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Anatomy of the shot: Analyzing 'Rainbow Wright'

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Cashmere Wright turned the ball over four times, occasionally drew the ire of his head coach, contributed but six points and battled a sore shoulder that kept him out of practice nearly all week.

Thumbnail image for FinalShot.jpgBut when the final play of a tie game with six seconds left drew up with his name on it, the words of his teammates echoed inside.

"They told me the next play will take care of the whole game," he said. "I had a bad game, right, but I guess that one shot is OK."

OK would be the understatement of the weekend, Cash.

In the end, his fadeaway jumper over the outstretched arms of Alabama 7-foot center Moussa Gueye incredibly found the bottom of the net and sent 10,155 and every member of the Bearcats bench into a frenzy in the corner of the court.

Wright says he never hit a buzzer-beater in his life. His first delivered the 58-56 victory over the previously undefeated Tide.

"It was the least I could do," Wright said. "I was basically throwing away the whole game at the end. Felt like if they could take me that far if I had the shot it's in me to shoot it."

A closer look unveils the true absurdity of a moment that will live for ages in the lore of UC basketball: Rainbow Wright.

Here's a look at the shot from seven different angles thanks to the folks a College Basketball Talk.

DRAWING IT UP: Mick Cronin concocted the play to be for Wright driving to the left off a screen from Justin Jackson and attempt to create a matchup problem where he could either blow by Gueye or kick to Kilpatrick in the corner if help converged on him.

The screen would be critical. Jackson picked off barely enough of Trevor Releford to essentially take him out of the play.

The matchup came by virtue of what Alabama coach Anthony Grant viewed as a personnel mistake on his part. He didn't expect to see UC going with either of their big men and that left Gueye the lone big man on the floor.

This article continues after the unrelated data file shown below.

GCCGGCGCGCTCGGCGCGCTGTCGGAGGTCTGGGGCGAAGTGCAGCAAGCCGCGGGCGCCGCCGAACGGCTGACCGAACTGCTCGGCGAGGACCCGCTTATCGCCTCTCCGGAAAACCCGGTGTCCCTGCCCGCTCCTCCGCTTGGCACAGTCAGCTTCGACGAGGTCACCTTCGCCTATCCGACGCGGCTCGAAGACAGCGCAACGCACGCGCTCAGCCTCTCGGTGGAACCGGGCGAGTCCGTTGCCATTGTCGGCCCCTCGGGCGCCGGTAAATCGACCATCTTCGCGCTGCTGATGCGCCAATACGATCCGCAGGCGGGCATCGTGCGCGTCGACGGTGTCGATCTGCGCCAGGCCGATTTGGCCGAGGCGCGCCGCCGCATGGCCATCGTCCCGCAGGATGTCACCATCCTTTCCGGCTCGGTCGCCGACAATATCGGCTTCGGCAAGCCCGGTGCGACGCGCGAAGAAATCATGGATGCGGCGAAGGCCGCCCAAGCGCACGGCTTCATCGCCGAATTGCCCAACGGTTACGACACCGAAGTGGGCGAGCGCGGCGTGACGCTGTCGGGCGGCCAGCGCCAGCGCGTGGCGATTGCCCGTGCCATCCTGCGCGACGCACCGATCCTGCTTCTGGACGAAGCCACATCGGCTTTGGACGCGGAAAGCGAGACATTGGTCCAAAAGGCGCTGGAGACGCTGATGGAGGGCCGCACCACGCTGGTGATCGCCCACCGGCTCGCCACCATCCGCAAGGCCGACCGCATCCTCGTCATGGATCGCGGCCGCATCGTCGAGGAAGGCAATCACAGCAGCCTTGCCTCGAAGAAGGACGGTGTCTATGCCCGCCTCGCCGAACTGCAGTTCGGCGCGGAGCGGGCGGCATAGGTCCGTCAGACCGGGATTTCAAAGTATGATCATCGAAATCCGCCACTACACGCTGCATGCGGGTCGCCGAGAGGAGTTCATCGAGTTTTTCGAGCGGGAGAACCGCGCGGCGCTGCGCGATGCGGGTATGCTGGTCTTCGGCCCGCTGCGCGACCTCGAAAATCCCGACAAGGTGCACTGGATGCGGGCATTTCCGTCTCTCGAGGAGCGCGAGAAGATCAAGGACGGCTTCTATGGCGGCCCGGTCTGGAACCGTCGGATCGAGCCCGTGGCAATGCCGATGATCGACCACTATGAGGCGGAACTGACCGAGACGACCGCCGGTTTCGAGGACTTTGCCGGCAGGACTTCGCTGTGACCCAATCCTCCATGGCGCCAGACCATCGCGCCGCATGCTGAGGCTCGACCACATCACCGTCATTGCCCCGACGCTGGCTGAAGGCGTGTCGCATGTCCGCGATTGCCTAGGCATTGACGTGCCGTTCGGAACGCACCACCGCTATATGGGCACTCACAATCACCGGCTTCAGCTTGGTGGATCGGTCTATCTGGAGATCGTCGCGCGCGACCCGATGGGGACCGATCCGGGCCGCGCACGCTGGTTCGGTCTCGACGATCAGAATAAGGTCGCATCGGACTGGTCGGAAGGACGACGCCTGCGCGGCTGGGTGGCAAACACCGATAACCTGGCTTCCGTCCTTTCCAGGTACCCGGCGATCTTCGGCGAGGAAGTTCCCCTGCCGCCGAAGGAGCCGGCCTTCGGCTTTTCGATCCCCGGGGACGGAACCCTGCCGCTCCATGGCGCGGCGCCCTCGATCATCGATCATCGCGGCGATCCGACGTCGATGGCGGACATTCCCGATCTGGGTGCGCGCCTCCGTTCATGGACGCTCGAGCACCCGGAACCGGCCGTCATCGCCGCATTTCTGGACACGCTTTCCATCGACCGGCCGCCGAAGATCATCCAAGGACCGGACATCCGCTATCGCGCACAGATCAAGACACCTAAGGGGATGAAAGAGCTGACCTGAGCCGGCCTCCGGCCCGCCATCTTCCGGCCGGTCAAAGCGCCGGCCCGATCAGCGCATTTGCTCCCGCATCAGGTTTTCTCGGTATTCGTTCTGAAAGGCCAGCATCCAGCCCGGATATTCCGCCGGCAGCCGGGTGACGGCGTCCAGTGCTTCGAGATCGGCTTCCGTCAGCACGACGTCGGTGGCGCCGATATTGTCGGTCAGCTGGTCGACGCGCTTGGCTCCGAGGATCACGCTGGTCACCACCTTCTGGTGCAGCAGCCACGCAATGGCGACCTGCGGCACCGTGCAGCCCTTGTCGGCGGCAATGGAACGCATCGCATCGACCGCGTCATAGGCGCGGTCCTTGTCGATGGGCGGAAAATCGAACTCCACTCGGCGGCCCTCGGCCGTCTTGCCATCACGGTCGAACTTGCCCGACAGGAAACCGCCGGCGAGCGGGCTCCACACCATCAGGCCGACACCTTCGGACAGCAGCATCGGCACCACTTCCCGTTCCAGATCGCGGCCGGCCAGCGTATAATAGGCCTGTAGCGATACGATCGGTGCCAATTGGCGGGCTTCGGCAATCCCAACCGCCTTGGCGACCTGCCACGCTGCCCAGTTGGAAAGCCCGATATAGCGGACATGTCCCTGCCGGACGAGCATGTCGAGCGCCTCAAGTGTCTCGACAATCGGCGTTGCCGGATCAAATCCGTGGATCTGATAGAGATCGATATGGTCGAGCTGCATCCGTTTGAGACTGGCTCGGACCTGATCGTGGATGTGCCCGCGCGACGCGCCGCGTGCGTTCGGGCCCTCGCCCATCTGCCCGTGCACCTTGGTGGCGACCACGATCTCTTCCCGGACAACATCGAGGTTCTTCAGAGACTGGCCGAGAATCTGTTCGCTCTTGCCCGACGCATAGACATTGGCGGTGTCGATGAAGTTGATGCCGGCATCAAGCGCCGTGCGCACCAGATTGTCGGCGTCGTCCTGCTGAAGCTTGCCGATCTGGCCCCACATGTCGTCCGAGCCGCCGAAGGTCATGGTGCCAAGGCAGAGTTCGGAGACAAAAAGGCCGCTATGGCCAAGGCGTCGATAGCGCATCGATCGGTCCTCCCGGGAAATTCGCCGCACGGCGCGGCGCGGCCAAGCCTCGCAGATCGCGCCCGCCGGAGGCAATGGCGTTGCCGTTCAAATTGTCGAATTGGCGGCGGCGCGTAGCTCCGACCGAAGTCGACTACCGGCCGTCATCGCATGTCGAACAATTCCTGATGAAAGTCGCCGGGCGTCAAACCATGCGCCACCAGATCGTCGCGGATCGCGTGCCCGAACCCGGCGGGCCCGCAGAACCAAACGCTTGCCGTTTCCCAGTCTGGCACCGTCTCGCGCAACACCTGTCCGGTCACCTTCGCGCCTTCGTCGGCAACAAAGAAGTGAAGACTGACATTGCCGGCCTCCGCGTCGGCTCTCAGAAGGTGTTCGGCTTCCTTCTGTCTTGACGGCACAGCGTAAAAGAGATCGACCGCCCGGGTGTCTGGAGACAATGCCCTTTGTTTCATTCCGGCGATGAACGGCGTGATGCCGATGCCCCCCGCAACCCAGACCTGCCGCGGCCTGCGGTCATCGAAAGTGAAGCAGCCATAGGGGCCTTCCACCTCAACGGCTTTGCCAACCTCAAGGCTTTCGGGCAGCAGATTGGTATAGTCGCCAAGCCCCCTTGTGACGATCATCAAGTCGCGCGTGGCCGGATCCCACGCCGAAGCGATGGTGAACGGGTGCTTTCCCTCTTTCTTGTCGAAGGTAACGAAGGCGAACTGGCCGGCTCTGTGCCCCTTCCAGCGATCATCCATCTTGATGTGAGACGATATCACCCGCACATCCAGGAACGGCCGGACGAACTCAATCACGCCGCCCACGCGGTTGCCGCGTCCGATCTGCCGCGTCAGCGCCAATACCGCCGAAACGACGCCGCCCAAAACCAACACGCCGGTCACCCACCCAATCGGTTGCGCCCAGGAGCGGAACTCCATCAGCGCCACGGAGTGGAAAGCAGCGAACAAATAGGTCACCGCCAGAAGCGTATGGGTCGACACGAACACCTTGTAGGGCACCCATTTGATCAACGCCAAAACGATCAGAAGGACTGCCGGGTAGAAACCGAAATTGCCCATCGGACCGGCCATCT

"I tried to sub, that was my fault, they put four guards and forward in game," Grant said. "I figured what they would do is either go to Parker or Wright there at the end."

WRIGHT'S MINDSET: From the moment Wright caught the ball, he knew the spot he hoped to attack on the floor. The designed run to the left predetermined his point of attack.

"I knew we was going to the left so before I went down the court I already set myself for where I want to go and where I want to shoot the shot from," Wright said. "I kind of got there."

OVER THE TOP: Driving to the spot would only be a minor piece of the battle. Once he dribbled inside the arc the blow-by Cronin and Wright desired never unfolded. Gueye ran with him almost step for step and didn't require help as the clock ticked to the final seconds.

So, from about 10 feet in he began the fadeaway toward the corner, only fading back wouldn't be enough over the 7-foot-plus wingspan of the center from Senegal.

The defense couldn't have been better, really.

"I thought we contested the shot, but he's a hell of a player," Grant said. "He made a big-time shot and won the game for them."

The angle from the student section posted almost instantly after the game (reason No. 4,387,321 to love the Internet) show how ridiculous it was to overcome the wingspan.



LUCKY AND GOOD: Cronin joked about a "revelation" for the media and fans, these games don't come down to drawing up revolutionary plays. They come down to players. This came down to Wright.

"I just shot the ball hoping," he said. "I really couldn't see the rim. Shot a regular shot hoping you get it up and get a chance to go in."

It did. Somehow. Unbelievably.

"As he let it go I was thinking about Jarrod West, DeSean Butler," Cronin said. "Thinking, one of these has to fall for the Bearcats."

THE AFTERMATH: As the shot swished and set off pandemonium, Wright slid deep into the corner out of bounds almost unbeknownst what occurred.

"I think that was when they grabbed me," he said. "I didn't even see the shot go in before they grabbed me. I was like, OK, I must have hit the shot then."

Wright and the Bearcats celebrated the first true buzzer-beater of their college careers, but they weren't alone. In Mick Cronin's 17 years of college coaching and five in the high school ranks he claims Rainbow Wright to be the first winning buzzer-beater.

In a game where both Wright and Kilpatrick topped 1,000 points for the careers, the question arose to who would receive the official game ball. Supposedly, they both will receive painted footballs commemorating the feat.

Wright took the lead one final time: "I want the ball."

And Kilpatrick finished: "I am going to let him get it."

We want to hear from you. Email (pauldehnerjr@gmail.com) any questions, comments or send your rankings of this shot in the recent history of UC basketball. You can always hit me up on Twitter at @pauldehnerjr.

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